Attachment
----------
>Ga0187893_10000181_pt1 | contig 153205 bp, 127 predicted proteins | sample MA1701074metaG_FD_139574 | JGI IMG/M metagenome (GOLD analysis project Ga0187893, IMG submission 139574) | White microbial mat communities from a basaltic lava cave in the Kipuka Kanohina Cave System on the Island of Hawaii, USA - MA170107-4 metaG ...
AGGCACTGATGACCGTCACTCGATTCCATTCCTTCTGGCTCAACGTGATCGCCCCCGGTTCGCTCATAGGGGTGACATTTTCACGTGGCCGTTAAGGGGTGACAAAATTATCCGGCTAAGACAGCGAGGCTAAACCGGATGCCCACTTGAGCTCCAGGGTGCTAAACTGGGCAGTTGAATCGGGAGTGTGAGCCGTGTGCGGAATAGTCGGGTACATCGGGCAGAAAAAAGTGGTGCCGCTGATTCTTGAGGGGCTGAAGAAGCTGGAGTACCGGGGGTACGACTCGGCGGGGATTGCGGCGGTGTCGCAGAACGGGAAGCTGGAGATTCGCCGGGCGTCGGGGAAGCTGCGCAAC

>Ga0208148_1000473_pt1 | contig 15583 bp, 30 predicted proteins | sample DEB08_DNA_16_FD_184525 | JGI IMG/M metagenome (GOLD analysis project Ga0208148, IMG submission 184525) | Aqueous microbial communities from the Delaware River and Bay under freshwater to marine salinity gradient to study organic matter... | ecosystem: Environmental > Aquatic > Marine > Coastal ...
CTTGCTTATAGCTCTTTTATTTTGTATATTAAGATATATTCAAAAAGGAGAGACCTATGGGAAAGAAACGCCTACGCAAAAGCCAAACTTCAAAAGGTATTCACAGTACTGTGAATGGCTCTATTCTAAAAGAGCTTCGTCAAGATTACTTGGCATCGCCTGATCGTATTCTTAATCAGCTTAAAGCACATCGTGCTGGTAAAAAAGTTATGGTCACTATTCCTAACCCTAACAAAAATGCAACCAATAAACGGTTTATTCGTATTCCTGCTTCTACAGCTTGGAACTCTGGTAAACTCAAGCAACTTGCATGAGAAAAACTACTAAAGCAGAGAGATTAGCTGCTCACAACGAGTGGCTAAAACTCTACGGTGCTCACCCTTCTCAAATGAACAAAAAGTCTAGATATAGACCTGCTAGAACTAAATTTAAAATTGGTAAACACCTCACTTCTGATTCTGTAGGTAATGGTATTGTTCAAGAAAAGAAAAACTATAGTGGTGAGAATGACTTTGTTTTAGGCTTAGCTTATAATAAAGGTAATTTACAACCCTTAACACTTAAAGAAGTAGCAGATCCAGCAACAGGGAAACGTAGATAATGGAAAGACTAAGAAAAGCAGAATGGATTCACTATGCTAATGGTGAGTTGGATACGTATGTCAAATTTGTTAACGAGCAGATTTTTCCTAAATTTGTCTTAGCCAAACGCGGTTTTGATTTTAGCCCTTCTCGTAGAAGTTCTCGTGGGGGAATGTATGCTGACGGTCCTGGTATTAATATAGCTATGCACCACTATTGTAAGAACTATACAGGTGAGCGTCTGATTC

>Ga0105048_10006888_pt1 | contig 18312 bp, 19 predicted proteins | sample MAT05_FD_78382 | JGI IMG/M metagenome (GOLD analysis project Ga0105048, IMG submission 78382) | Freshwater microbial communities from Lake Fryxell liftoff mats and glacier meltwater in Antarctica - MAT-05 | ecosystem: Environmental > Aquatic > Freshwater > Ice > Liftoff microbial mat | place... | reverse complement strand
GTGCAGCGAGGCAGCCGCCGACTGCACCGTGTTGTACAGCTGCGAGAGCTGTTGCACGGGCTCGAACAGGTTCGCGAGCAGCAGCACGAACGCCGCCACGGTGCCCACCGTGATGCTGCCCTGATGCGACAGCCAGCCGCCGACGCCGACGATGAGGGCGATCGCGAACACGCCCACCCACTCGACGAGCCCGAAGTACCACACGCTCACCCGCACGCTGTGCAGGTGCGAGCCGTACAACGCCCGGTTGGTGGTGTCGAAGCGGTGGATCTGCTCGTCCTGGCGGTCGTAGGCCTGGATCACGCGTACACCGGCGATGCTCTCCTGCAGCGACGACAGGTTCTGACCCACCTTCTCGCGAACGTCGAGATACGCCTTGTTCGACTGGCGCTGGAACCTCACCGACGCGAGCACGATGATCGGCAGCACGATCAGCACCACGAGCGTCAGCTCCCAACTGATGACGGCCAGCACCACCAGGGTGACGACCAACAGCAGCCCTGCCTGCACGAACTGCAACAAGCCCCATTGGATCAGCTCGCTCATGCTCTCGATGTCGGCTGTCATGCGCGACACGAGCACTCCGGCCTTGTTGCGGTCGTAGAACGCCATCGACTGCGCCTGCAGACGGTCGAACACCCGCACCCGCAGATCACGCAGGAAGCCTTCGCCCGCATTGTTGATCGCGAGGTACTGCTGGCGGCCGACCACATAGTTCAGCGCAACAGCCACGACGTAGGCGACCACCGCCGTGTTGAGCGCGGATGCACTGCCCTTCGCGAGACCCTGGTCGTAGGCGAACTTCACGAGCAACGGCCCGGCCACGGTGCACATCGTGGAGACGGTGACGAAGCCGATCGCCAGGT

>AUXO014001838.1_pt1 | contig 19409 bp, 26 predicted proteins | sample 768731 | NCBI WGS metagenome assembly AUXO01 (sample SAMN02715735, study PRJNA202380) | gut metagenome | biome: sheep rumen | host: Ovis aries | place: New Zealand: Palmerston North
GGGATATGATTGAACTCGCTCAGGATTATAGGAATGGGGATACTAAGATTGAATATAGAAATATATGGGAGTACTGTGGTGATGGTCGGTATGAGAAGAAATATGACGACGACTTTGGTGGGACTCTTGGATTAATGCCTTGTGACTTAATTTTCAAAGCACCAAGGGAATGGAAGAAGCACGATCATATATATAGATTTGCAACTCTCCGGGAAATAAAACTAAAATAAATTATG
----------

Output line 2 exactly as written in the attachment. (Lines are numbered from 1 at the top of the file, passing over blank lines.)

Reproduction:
AGGCACTGATGACCGTCACTCGATTCCATTCCTTCTGGCTCAACGTGATCGCCCCCGGTTCGCTCATAGGGGTGACATTTTCACGTGGCCGTTAAGGGGTGACAAAATTATCCGGCTAAGACAGCGAGGCTAAACCGGATGCCCACTTGAGCTCCAGGGTGCTAAACTGGGCAGTTGAATCGGGAGTGTGAGCCGTGTGCGGAATAGTCGGGTACATCGGGCAGAAAAAAGTGGTGCCGCTGATTCTTGAGGGGCTGAAGAAGCTGGAGTACCGGGGGTACGACTCGGCGGGGATTGCGGCGGTGTCGCAGAACGGGAAGCTGGAGATTCGCCGGGCGTCGGGGAAGCTGCGCAAC